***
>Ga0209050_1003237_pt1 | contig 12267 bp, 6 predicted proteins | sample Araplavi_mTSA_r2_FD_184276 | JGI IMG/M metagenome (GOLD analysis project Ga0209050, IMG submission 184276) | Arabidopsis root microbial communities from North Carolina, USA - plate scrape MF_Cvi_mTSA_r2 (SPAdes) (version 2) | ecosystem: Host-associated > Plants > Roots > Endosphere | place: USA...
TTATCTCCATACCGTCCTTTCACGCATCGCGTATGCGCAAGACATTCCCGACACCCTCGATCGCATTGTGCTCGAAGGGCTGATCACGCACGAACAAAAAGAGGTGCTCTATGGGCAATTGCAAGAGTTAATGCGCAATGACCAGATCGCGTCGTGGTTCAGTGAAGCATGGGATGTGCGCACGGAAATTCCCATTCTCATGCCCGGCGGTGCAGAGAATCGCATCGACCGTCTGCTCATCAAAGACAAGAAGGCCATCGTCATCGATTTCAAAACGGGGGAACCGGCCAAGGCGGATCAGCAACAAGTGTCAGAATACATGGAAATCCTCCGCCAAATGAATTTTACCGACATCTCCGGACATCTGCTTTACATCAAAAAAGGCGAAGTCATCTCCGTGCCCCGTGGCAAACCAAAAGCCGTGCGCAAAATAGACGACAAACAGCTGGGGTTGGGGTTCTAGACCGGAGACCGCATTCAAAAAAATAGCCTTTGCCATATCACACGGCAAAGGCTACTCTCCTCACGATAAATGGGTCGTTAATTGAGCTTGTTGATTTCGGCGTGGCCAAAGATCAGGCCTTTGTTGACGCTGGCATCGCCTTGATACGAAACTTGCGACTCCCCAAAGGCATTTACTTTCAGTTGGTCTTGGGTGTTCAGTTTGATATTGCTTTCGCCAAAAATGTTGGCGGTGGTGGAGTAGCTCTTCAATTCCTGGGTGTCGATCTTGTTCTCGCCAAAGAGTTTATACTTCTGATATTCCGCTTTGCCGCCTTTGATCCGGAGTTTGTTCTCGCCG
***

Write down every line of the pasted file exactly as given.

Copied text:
>Ga0209050_1003237_pt1 | contig 12267 bp, 6 predicted proteins | sample Araplavi_mTSA_r2_FD_184276 | JGI IMG/M metagenome (GOLD analysis project Ga0209050, IMG submission 184276) | Arabidopsis root microbial communities from North Carolina, USA - plate scrape MF_Cvi_mTSA_r2 (SPAdes) (version 2) | ecosystem: Host-associated > Plants > Roots > Endosphere | place: USA...
TTATCTCCATACCGTCCTTTCACGCATCGCGTATGCGCAAGACATTCCCGACACCCTCGATCGCATTGTGCTCGAAGGGCTGATCACGCACGAACAAAAAGAGGTGCTCTATGGGCAATTGCAAGAGTTAATGCGCAATGACCAGATCGCGTCGTGGTTCAGTGAAGCATGGGATGTGCGCACGGAAATTCCCATTCTCATGCCCGGCGGTGCAGAGAATCGCATCGACCGTCTGCTCATCAAAGACAAGAAGGCCATCGTCATCGATTTCAAAACGGGGGAACCGGCCAAGGCGGATCAGCAACAAGTGTCAGAATACATGGAAATCCTCCGCCAAATGAATTTTACCGACATCTCCGGACATCTGCTTTACATCAAAAAAGGCGAAGTCATCTCCGTGCCCCGTGGCAAACCAAAAGCCGTGCGCAAAATAGACGACAAACAGCTGGGGTTGGGGTTCTAGACCGGAGACCGCATTCAAAAAAATAGCCTTTGCCATATCACACGGCAAAGGCTACTCTCCTCACGATAAATGGGTCGTTAATTGAGCTTGTTGATTTCGGCGTGGCCAAAGATCAGGCCTTTGTTGACGCTGGCATCGCCTTGATACGAAACTTGCGACTCCCCAAAGGCATTTACTTTCAGTTGGTCTTGGGTGTTCAGTTTGATATTGCTTTCGCCAAAAATGTTGGCGGTGGTGGAGTAGCTCTTCAATTCCTGGGTGTCGATCTTGTTCTCGCCAAAGAGTTTATACTTCTGATATTCCGCTTTGCCGCCTTTGATCCGGAGTTTGTTCTCGCCG